• In one embodiment, the degree or subtleness of the emotion can be varied. For example, there can be percentage variation in the degree of the emotion, such as the wideness of a smile, or addition of verbal comments. The percentage can be determined to match the detected percentage of the user's emotion. Alternately, or in addition, the percentage may be varied based on the context, such as having a virtual assistant for a bank more formal than one for a travel agent.
  • In another embodiment, the emotion of a user can be measured more accurately. Where the emotion is not completely clear, the virtual assistant may prompt the user in a way designed to generate more information on the user's emotion. This could be anything from a direct question (“Are you angry?”) to an off subject question designed to elicit a response indicating emotion (“Do you like my shirt?”). The percentage of emotion the virtual assistant shows could increase as the certainty about the user's emotion increases.
  • In one embodiment, the detected emotion can be used for purposes other than adjusting the emotion or response of the virtual assistant, such as the commercial purposes the virtual assistant is helping the user with. For example, if a user is determined to be angry, a discount on a product may be offered. In addition, the emotion detected may be used as an input to solving the problem of the user. For example, if the virtual assistant is helping with travel arrangements, the user emotion of anger my cause a response asking if the user would like to see another travel option.
  • In one embodiment, various primary emotional input indicators are combined to determine a more complex emotion or secondary emotional state. For example, primary emotions may include fear, disgust, anger, joy, etc. Secondary emotions may include outrage, cruelty, betrayal, disappointment, etc. If there is ambiguity because of different emotional inputs, additional prompting, as described above, can be used to resolve the ambiguity.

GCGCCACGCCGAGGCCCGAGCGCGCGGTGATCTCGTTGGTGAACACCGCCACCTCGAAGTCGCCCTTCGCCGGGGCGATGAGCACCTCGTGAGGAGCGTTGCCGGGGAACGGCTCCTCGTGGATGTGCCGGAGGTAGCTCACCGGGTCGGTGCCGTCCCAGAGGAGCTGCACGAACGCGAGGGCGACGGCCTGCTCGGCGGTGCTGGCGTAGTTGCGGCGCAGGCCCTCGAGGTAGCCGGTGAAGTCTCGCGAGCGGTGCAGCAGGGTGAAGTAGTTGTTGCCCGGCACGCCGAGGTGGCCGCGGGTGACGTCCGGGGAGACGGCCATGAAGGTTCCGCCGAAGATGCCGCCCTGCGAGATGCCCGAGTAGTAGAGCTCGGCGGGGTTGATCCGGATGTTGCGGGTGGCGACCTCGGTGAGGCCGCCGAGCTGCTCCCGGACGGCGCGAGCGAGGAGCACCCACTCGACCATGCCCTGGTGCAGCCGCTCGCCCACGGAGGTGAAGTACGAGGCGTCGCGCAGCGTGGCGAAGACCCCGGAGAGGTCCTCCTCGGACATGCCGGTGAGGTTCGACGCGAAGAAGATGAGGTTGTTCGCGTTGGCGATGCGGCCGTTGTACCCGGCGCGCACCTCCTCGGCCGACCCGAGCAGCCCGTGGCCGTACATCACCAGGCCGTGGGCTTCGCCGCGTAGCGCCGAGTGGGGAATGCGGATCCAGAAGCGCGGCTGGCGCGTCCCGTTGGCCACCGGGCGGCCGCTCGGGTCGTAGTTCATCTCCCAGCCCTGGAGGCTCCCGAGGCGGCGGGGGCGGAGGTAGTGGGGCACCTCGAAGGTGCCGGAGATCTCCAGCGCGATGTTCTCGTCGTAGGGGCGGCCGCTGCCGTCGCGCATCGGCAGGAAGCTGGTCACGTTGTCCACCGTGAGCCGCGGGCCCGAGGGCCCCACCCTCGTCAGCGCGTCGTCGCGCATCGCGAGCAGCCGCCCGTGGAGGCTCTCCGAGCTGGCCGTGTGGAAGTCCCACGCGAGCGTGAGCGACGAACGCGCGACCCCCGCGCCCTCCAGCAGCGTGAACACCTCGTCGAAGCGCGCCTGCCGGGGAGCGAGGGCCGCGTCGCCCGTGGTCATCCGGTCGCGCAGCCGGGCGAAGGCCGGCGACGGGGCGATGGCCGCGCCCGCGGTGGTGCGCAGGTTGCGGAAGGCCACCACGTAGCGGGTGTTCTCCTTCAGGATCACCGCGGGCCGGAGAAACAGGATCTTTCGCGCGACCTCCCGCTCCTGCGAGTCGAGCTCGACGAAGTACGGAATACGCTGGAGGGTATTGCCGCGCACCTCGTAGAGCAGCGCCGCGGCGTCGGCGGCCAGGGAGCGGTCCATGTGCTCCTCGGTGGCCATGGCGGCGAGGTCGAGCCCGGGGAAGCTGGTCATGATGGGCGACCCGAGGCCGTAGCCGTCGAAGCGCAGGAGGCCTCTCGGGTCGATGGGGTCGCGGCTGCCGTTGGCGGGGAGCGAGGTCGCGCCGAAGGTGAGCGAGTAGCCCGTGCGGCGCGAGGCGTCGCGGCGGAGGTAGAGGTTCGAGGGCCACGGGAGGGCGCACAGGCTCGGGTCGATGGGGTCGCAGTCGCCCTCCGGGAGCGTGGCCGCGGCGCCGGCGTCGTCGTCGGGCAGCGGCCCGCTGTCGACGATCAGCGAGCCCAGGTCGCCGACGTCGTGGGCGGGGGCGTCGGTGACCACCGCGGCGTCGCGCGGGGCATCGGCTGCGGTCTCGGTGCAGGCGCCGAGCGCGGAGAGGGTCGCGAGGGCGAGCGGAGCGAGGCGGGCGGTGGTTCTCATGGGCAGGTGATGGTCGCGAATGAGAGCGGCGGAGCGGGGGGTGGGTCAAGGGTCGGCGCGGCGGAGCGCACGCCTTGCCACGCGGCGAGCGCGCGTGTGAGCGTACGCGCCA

• In one embodiment, the user's past interactions are combined with current emotion inputs to determine a user's emotional state.
  • BRIEF DESCRIPTION OF THE DRAWINGS
  • FIG. 1 is a block diagram of a virtual assistant architecture according to one embodiment of the invention.
  • FIG. 2 is a block diagram of an embodiment of the invention showing the network connections.
  • FIG. 3 is a diagram of an embodiment of an array which is passed to Janus as a result of neural network computation.
  • FIG. 4 is a flow chart illustrating the dialogue process according to an embodiment of the invention.
  • FIG. 5 is a diagram illustrating the conversion of emotions from different media into a common protocol according to an embodiment of the invention.
  • DETAILED DESCRIPTION OF THE INVENTION Overall System
  • Embodiments of the present invention provide a Software Anthropomorphous (human-like) Agent able to hold a dialogue with human end-users in order to both identify their need and provide the best response to it. This is accomplished by means of the agent's capability to manage a natural dialogue. The dialogue both (1) collects and passes on informative content as well as (2) provides emotional elements typical of a common conversation between humans. This is done using a homogeneous mode (way) communication technology.
  • The virtual agent is able to dynamically construct in real-time a dialogue and related emotional manifestations supported by both precise inputs and a tight objective relevance, including the context of those inputs. The virtual agent's capability for holding a dialogue originates from Artificial Intelligence integration that directs (supervises) actions and allows self-learning.
  • The invention operates to abstract relational dynamics/man-machine interactions from communication technology adopted by human users, and to create a unique homogeneous junction (knot) of dialogue management which is targeted to lead an information exchange to identify a specific need and the best response (answer) available on the interrogated database.
  • The Virtual Agent is modular, and composed of many blocks, or functional modules (or applications). Each module performs a sequence of stated functions. The modules have been grouped together into layers which specify the functional typology a module belongs to.
  • FIG. 1 is a block diagram of a virtual assistant architecture according to one embodiment of the invention. A “black box” 12 is an embodiment of the virtual assistant core. Module 12 receives inputs from a client layer 14. A transform layer 16 transforms the client inputs into a normalized format, and conversely transforms normalized outputs into media specific outputs. Module 12 interacts on the other end with client databases such as a Knowledge Base (KB) 18 and user profiles 20.